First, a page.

The right to privacy and freedom of communication are protected under Articles 15 and 17 of the Cyprus Constitution. Specific provisions for the protection of fundamental rights and freedoms are also included in the relevant legislation (specified under section 3.2).
In July 2018, Cyprus adopted a national law ”providing for the protection of natural persons with regard to the processing of personal data and for the free movement of such data” (L. 125(I)/2018) (unofficial English translation). This Law supplements the EU General Data Protection Regulation (GDPR) (Regulation no 2016/679).
Related laws and regulations
- The Law on the Retention of Telecommunication data for the investigation of serious offences, L. 183(I)/2007. This legislation transposed Directive 2006/24/JHA. Although the Directive was invalidated by the Court of Justice of the EU, the national law is still valid. The national law is founded on a constitutional provision and it includes specific safeguards for the protection of privacy; for example, communication data are released only following a court order. A case was recently filed with the Supreme Court on the impact of the annulment of the EU Directive on Law 183(I)/2007 and the Supreme Court found that it complied with the European Convention of Human Rights.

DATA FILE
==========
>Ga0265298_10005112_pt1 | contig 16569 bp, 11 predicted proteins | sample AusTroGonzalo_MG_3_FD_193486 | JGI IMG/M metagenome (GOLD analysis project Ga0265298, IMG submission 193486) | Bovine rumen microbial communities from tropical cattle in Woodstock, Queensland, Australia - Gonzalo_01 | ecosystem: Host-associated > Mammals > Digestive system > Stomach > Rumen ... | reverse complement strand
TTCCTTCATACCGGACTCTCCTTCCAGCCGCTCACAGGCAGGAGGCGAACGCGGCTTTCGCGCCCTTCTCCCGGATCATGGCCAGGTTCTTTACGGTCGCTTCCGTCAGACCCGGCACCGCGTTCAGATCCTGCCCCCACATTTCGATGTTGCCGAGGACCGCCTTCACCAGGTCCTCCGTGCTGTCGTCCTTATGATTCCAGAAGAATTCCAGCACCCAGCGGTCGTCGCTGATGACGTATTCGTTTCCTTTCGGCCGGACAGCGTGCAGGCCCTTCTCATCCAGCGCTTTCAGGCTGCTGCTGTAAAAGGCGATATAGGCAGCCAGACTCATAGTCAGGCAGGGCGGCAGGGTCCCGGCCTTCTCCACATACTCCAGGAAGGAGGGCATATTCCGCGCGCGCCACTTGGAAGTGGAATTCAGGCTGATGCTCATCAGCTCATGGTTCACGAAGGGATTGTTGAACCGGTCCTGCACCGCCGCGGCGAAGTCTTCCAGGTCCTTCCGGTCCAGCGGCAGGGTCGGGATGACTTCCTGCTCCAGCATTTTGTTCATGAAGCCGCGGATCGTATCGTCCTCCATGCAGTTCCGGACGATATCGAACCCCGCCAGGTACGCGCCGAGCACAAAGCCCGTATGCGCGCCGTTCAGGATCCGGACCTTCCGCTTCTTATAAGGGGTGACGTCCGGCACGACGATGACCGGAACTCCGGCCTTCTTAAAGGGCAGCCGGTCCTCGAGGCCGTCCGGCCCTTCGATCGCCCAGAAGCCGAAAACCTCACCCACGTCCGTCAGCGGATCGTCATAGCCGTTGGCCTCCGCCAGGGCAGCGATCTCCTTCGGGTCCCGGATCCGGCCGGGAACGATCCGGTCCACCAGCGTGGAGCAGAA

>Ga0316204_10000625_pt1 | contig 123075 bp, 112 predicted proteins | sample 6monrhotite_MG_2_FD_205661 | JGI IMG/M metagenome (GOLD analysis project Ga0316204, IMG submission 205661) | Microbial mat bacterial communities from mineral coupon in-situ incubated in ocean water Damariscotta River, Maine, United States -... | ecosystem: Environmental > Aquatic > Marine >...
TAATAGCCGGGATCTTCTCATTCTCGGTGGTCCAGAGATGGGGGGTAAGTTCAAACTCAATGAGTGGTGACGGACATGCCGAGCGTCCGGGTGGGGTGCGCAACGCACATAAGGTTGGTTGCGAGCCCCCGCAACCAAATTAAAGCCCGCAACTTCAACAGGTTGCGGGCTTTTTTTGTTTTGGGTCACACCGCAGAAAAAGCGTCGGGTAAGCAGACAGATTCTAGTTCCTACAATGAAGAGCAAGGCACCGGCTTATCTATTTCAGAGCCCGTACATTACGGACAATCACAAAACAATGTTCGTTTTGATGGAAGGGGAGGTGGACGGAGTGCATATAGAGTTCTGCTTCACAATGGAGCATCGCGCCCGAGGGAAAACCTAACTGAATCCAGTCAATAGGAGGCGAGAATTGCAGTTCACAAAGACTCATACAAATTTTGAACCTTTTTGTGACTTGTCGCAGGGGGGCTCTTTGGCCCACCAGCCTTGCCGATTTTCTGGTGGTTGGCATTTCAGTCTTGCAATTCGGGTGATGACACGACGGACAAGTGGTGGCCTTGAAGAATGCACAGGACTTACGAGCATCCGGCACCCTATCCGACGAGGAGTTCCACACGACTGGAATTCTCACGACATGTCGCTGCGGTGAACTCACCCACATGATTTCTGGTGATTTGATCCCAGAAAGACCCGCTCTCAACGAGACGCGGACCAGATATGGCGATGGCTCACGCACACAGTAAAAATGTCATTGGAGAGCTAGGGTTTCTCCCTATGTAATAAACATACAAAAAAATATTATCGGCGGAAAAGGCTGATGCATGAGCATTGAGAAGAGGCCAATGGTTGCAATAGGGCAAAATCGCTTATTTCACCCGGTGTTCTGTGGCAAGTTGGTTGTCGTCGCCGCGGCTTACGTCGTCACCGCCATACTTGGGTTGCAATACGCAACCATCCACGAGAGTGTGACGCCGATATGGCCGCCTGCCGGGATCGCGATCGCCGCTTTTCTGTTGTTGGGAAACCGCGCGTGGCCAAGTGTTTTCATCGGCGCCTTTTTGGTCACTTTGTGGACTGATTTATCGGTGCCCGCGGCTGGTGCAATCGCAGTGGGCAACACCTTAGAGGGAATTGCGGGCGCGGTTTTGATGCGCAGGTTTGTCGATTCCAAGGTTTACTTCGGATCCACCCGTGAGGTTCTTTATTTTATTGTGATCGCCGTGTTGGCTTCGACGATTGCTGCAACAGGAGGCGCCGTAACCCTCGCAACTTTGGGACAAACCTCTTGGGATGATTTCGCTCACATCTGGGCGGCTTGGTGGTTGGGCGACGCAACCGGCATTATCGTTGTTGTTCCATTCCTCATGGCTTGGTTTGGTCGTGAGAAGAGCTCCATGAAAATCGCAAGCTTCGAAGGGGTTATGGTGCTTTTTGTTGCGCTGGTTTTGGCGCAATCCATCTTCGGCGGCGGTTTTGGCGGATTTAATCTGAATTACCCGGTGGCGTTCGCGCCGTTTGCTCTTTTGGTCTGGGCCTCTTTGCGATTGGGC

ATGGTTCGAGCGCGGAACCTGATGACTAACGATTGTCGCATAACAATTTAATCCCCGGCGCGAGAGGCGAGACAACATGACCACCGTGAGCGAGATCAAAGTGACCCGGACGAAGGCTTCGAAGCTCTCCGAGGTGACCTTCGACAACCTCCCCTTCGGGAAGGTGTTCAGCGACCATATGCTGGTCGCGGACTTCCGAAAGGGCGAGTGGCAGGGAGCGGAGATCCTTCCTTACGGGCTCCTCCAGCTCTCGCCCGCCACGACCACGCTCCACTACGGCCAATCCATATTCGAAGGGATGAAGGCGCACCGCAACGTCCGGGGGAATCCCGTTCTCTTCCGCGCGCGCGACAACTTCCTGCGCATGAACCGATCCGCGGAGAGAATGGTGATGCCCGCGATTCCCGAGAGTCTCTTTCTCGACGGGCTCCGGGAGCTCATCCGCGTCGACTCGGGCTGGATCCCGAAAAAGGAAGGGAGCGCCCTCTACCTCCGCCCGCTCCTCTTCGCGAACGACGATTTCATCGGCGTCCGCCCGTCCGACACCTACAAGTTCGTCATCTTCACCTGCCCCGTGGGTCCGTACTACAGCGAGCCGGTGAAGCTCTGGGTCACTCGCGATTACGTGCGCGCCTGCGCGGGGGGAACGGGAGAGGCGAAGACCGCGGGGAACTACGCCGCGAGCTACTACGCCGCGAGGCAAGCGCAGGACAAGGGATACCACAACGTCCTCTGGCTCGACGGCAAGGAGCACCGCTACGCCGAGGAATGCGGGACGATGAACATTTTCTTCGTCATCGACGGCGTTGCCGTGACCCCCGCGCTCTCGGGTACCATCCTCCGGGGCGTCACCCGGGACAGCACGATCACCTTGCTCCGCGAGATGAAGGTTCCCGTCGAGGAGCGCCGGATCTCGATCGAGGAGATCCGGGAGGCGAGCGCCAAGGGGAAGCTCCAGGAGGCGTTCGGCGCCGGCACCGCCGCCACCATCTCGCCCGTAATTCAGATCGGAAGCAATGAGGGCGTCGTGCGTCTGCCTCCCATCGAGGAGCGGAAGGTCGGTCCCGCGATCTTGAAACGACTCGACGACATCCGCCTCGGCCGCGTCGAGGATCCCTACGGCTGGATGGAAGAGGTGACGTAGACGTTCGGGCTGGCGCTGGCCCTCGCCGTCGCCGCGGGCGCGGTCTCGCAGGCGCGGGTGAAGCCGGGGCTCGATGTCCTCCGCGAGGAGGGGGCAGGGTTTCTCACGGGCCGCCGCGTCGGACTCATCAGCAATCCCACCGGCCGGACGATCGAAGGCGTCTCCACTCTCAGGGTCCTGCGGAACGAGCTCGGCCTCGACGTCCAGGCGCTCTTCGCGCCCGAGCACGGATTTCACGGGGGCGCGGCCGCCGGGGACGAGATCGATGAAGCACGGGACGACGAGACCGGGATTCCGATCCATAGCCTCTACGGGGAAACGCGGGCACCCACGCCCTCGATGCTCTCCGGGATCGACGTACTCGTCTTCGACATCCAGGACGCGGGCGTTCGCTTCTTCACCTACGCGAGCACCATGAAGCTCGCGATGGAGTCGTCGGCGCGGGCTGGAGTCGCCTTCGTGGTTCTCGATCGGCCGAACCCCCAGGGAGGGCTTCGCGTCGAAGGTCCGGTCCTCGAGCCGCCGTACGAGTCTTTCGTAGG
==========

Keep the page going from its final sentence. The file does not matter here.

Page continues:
- Law 112(I)/2004 Regulating Electronic Communication and Postal Services.
- Law implementing Directive 2013/40/EU on attacks against information system, 147(i)/2015.
- Law on the protection of the privacy of the communication and access to written communication content, Law 216(i)/2015